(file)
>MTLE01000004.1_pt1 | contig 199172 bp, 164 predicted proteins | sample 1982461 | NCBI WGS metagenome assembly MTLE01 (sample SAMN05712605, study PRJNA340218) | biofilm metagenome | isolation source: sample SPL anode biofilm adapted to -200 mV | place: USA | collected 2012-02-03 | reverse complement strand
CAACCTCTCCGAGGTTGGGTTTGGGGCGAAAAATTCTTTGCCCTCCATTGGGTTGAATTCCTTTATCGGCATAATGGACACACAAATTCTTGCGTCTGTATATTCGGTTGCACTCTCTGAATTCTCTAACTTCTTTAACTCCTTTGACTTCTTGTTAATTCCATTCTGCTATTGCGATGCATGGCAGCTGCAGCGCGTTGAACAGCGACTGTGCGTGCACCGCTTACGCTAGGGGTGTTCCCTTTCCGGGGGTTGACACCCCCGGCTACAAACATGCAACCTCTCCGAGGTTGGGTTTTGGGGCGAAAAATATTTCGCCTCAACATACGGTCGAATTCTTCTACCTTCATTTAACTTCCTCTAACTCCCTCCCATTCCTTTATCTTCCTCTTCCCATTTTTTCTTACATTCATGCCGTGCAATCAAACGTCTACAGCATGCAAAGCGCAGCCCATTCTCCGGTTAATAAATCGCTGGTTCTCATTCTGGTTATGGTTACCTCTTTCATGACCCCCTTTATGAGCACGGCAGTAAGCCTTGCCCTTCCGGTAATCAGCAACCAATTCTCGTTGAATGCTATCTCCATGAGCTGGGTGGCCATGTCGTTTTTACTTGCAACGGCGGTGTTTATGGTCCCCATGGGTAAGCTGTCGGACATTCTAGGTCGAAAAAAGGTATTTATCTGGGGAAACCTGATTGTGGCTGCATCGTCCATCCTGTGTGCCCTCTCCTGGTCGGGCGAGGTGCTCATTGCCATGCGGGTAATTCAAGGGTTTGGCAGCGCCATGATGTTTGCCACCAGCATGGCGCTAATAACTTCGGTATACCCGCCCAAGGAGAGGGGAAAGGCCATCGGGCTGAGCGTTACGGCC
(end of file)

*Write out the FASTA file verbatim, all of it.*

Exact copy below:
>MTLE01000004.1_pt1 | contig 199172 bp, 164 predicted proteins | sample 1982461 | NCBI WGS metagenome assembly MTLE01 (sample SAMN05712605, study PRJNA340218) | biofilm metagenome | isolation source: sample SPL anode biofilm adapted to -200 mV | place: USA | collected 2012-02-03 | reverse complement strand
CAACCTCTCCGAGGTTGGGTTTGGGGCGAAAAATTCTTTGCCCTCCATTGGGTTGAATTCCTTTATCGGCATAATGGACACACAAATTCTTGCGTCTGTATATTCGGTTGCACTCTCTGAATTCTCTAACTTCTTTAACTCCTTTGACTTCTTGTTAATTCCATTCTGCTATTGCGATGCATGGCAGCTGCAGCGCGTTGAACAGCGACTGTGCGTGCACCGCTTACGCTAGGGGTGTTCCCTTTCCGGGGGTTGACACCCCCGGCTACAAACATGCAACCTCTCCGAGGTTGGGTTTTGGGGCGAAAAATATTTCGCCTCAACATACGGTCGAATTCTTCTACCTTCATTTAACTTCCTCTAACTCCCTCCCATTCCTTTATCTTCCTCTTCCCATTTTTTCTTACATTCATGCCGTGCAATCAAACGTCTACAGCATGCAAAGCGCAGCCCATTCTCCGGTTAATAAATCGCTGGTTCTCATTCTGGTTATGGTTACCTCTTTCATGACCCCCTTTATGAGCACGGCAGTAAGCCTTGCCCTTCCGGTAATCAGCAACCAATTCTCGTTGAATGCTATCTCCATGAGCTGGGTGGCCATGTCGTTTTTACTTGCAACGGCGGTGTTTATGGTCCCCATGGGTAAGCTGTCGGACATTCTAGGTCGAAAAAAGGTATTTATCTGGGGAAACCTGATTGTGGCTGCATCGTCCATCCTGTGTGCCCTCTCCTGGTCGGGCGAGGTGCTCATTGCCATGCGGGTAATTCAAGGGTTTGGCAGCGCCATGATGTTTGCCACCAGCATGGCGCTAATAACTTCGGTATACCCGCCCAAGGAGAGGGGAAAGGCCATCGGGCTGAGCGTTACGGCC